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Sir, for your hurts, myself will be your surgeon.
Lead him off.

[MONTANO is led off.
Iago, look with care about the town,
And silence those whom this vile brawl distracted.
Come, Desdemona ; 'tis the soldiers' life,
To have their balmy slumbers wak'd with strife.

[Exeunt all but Iago and Cassio. Iago. What ! are you hurt, lieutenant ? Cas. Ay, past all surgery. Iago. Marry, Heaven forbid !

Cas. Reputation, reputation, reputation ! O, I have lost my reputation! I have lost the immortal part of myself, and what remains is bestial. - My reputation, Iago, my reputation !

Iago. As I am an honest man, I thought you had received some bodily wound; there is more offence in that, than in reputation. Reputation is an idle and most false imposition ; oft got without merit, and lost without deserving: You have lost no reputation at all, unless you repute yourself such a loser. What, man! there are ways to recover the general again : you are but now cast in his mood, 24 a punishment more in policy than in malice ; even so as one would beat his offenceless dog, to affright an imperious lion. Sue to him again, and he's yours.

Cas. I will rather sue to be despis'd, than to deceive so good a commander, with so light, so drunken, and so indiscreet an officer.26 Drunk ? and speak

23 Thus both the quartos : the folio has sense instead of offence.

H.

24 Thrown off, dismissed in his anger.

25 The folio has slight instead of light, the reading of both the quartos. - The passage beginning with Drunk, and ending with shadow, is not in the first quarto.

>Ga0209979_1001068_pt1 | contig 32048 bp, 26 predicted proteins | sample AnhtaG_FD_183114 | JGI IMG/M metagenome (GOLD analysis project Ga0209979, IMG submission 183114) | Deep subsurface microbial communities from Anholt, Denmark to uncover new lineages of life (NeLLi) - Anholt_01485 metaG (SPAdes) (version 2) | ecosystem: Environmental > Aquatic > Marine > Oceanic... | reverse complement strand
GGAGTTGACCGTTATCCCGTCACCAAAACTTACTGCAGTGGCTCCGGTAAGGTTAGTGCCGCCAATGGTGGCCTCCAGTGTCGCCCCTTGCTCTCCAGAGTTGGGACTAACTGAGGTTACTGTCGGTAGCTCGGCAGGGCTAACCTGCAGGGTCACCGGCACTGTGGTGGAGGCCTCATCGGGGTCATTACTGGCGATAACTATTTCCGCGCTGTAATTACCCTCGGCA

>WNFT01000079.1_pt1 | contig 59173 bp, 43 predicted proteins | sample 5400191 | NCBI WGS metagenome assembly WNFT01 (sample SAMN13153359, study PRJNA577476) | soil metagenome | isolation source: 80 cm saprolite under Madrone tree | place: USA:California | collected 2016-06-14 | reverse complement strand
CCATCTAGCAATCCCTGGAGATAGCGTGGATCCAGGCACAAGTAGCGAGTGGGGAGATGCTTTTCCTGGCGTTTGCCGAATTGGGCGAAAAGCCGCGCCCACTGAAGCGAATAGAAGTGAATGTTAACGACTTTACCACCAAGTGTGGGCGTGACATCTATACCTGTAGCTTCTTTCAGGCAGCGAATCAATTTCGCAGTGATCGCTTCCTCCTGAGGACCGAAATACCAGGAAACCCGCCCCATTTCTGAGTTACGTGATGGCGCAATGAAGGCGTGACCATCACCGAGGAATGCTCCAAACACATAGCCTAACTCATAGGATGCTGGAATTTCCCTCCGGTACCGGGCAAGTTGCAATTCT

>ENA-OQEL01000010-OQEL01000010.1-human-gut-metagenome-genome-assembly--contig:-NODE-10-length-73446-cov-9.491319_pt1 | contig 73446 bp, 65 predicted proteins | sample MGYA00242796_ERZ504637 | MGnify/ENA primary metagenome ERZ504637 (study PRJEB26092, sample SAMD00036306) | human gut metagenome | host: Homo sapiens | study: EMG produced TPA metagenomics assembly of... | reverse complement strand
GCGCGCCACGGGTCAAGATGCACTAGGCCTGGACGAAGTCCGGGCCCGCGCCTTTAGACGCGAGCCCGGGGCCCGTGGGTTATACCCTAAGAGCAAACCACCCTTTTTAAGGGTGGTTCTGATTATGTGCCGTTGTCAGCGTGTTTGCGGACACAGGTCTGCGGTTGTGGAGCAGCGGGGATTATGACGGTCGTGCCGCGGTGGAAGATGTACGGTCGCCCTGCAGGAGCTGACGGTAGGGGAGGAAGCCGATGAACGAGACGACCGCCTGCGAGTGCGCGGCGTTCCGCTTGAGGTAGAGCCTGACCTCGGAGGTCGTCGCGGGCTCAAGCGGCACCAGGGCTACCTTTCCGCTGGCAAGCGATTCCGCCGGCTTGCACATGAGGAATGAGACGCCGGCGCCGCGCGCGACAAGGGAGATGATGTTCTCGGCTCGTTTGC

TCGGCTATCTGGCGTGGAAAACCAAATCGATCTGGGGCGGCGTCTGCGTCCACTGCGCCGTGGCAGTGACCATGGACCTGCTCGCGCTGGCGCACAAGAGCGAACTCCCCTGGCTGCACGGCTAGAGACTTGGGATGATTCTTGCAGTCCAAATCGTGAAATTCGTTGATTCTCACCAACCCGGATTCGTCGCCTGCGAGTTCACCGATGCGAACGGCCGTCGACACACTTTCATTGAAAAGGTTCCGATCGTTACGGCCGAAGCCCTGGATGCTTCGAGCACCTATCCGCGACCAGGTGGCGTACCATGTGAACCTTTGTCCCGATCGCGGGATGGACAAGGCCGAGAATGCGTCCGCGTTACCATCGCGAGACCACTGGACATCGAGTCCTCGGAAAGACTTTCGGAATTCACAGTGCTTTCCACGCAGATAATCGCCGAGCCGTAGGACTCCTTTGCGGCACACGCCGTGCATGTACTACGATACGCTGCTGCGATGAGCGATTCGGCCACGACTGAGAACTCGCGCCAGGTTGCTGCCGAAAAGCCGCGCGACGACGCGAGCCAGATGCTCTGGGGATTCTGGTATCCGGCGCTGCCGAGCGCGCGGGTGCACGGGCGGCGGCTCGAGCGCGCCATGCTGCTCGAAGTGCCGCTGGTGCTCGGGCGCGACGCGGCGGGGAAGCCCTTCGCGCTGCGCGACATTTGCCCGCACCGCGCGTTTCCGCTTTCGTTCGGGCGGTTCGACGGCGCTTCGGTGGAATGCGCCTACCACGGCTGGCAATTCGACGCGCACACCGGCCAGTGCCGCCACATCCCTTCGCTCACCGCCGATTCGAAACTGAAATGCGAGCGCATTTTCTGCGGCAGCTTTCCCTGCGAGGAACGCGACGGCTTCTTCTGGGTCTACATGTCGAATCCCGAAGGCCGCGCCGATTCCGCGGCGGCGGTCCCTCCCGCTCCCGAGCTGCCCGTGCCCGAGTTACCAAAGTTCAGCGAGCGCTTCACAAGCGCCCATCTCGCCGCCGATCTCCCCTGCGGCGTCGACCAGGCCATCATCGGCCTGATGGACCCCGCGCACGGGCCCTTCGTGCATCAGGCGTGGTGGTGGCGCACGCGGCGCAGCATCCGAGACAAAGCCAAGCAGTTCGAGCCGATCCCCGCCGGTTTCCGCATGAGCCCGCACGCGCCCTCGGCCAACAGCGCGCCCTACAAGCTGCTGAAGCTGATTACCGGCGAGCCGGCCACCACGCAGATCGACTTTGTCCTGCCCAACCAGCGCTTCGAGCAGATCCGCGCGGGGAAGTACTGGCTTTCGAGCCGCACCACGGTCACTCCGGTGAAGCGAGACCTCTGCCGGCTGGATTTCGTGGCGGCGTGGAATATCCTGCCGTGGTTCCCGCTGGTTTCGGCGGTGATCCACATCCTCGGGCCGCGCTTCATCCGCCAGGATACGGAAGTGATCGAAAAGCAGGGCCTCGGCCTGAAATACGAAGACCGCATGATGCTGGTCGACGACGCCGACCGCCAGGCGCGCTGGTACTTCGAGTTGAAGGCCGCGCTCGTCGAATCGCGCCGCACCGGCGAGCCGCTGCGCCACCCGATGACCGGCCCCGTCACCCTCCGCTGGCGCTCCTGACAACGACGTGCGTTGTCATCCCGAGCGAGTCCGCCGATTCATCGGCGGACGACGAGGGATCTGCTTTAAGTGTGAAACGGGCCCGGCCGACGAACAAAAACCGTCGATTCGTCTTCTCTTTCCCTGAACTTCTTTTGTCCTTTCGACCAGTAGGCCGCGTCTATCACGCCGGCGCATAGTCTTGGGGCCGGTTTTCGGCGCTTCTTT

1. VOL. X.

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parrot ? and squabble ? swagger! swear ? and discourse fustian with one's own shadow ? -0, thou invisible spirit of wine! if thou hast no name to be known by, let us call thee - devil.

Iago. What was he that you follow'd with your sword ? What had he done to you ?

Cas. I know not.
Iago. Is't possible?

Cas. I remember a mass of things, but nothing distinctly; a quarrel, but nothing wherefore. - 0 God! that men should put an enemy in their mouths, to steal away their brains ! that we should, with joy, revel, pleasure, and applause, transforın ourselves into beasts !

Iago. Why, but you are now well enough: How came you thus recovered ?

Cas. It hath pleas'd the devil drunkenness to give place to the devil wrath : one unperfectness shows me another, to make me frankly despise myself.

Iago. Come, you are too severe a moraler. As the time, the place, and the condition of this country stands, I could heartily wish this had not befallen; but, since it is as it is, mend it for your own good.

Cas. I will ask him for my place again ; he shall tell me I am a drunkard ! Had I as many mouths as Hydra, such an answer would stop them all. To be now a sensible man, by and by a fool, and presently a beast! O strange !- Every inordinate cup is unbless'd, and the ingredient is a devil.

Iago. Come, come; good wine is a good familiar creature, if it be well us’d: exclaim no more against it. And, good lieutenant, I think, you think I love you.

Cas. I have well approved it, sir. — I drunk !

Iago. You, or any man living, may be drunk at some time, man. I'll tell you what you shall do. Our general's wife is now the general :- I may say so in this respect, for that he hath devoted and given up himself to the contemplation, mark, and denotement of her parts and graces : – confess yourself freely to her; importune her: she'll help to put you in your place again. She is of so free, so kind, so apt, so blessed a disposition, that she holds it a vice in her goodness, not to do more than she is requested. This broken joint between you and her husband entreat her to splinter; and, my fortunes against any lay worth naming, this crack of your love shall grow stronger than it was before.

Cas. You advise me well.